PUBLIC HEALTHLive Parasitic Worm Plucked from Australian Woman's Brain

Published 29 August 2023

Doctors in Australia have found and removed a live parasitic worm, roughly 8 centimeters long, from a woman’s brain.The worm was some 8 centimeters (just over 3 inches) long and is a roundworm most commonly seen in python species, known as Ophidascaris robertsi.  It’s the first known case of its kind.

Scientists this week published information on an unprecedented case in Australia, where they found and extracted a live parasitic worm from the brain of a woman in Canberra. 

The worm was some 8 centimeters (just over 3 inches) long and is a roundworm most commonly seen in python species, known as Ophidascaris robertsi

It was found in the brain of a 64-year-old woman after she had complained of a variety of changing symptoms and afflictions over a prolonged period.

Just Get It Out of My Forceps!’
Neurosurgeon Hari Priya Bandi found and removed the parasite with forceps during a biopsy. 

I used tumor-holding forceps and lifted out something that I definitely was not expecting: a linear, squiggling line,” Bandi told DW on Tuesday.

And my junior doctor said, ‘is that an artery?’, because that’s what it looked like. And I said, ‘it’s not an artery, we’re nowhere near any artery!’ And I noticed it was moving and I went, ‘just get it out of my forceps!’ So we rapidly put it in a pathology pot, and it was a vigorously wriggling worm.”

Asked whether it was fair to assume the worm had been moving around inside, Bandi said it was and that their scans demonstrated as much. 

The woman’s symptoms had started as lung, liver and abdominal problems, Bandi said, but evolved towards problems like depression, presumably as the animal’s activities kept affecting different parts of the brain.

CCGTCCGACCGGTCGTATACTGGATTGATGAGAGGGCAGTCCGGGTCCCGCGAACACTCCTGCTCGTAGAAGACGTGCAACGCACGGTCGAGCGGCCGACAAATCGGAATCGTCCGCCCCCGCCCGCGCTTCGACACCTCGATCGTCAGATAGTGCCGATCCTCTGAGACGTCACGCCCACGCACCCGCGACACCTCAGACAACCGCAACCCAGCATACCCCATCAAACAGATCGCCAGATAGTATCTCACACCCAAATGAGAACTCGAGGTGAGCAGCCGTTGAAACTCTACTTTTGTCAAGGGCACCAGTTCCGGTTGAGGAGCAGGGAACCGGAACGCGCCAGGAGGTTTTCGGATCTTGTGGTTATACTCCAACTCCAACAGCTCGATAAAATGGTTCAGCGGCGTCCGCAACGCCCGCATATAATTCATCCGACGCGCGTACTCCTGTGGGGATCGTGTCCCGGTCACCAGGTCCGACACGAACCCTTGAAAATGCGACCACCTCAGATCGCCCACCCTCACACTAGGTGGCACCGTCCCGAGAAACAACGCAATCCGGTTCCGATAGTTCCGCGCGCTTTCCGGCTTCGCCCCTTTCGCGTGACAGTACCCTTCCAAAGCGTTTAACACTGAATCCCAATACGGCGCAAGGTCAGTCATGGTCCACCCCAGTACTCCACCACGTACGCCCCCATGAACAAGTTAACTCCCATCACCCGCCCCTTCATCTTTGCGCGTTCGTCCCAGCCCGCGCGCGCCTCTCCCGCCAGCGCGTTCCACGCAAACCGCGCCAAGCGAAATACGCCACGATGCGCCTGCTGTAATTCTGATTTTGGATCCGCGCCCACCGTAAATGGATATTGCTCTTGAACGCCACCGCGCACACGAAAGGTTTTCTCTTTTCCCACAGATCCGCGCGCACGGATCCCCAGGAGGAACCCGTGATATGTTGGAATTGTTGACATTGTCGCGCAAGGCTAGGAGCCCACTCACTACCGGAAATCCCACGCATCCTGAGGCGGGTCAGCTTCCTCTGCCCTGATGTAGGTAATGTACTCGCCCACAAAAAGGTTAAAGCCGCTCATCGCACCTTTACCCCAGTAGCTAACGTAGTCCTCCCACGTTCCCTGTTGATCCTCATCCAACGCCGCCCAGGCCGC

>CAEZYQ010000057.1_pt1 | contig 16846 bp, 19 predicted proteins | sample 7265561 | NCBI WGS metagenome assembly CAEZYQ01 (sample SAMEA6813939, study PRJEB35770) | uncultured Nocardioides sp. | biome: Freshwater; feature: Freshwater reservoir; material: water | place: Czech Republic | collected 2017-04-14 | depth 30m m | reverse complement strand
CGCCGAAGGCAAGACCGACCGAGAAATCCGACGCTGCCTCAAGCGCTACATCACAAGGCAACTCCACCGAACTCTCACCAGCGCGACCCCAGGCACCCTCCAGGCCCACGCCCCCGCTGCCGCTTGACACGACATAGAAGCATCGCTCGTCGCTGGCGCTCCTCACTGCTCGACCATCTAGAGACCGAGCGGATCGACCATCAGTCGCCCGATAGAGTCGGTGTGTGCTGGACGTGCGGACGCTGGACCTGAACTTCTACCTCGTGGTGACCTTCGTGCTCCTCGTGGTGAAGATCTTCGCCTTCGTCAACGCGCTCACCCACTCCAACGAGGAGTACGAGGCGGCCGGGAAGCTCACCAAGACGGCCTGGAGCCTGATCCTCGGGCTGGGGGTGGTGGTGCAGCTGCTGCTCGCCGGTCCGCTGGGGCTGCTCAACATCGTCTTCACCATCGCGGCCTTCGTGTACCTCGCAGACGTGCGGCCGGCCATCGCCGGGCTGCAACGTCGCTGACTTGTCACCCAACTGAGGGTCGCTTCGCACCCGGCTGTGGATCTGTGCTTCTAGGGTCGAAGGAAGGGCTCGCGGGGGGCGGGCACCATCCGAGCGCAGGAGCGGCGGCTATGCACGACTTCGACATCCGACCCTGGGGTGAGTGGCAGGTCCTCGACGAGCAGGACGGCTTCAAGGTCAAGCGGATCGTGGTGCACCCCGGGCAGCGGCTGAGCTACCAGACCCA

Her psychiatrist had conducted CT scans in which what was later identified as the worm was first visible, and later MRI scans to prepare for the procedure had then shown how the abnormality was moving.   

A Known Possibility, but an Unprecedented Find
“When you operate on someone’s brain and you take a biopsy or something, you never expect to encounter something living,” Doctor Sanjaya Senanayake, who co-authored the study with Bandi, told Reuters. “[It] was certainly something we’ll never forget.” 

The paper on the case was published in the Emerging Infectious Diseases journal on Monday. 

Bandi and Senanayake speculated that the woman might have been exposed to the parasite when foraging for wild grasses to make a dish similar to spinach, when she might have been exposed to python feces. 

The worm was successfully removed last year. The woman, whom Senanayake praised as being “very courageous and patient,” returned to normal life after the operation to remove the parasite, but medical professionals have continued to monitor her. 

Obviously, because this was an unusual case at so many levels, we’re keeping a close eye on her and keeping in touch,” Senanayake said. 

Senanayake said the discovery came as a surprise, but that they were aware of the possibility, particularly as human and animal habitats continue to overlap more and more. 

Other snakes around the world carry this parasite, so it is quite likely that other new cases will be documented,” he said. “So hopefully, raising awareness of that will help other healthcare workers around the world.”

This article is published courtesy of Deutsche Welle (DW).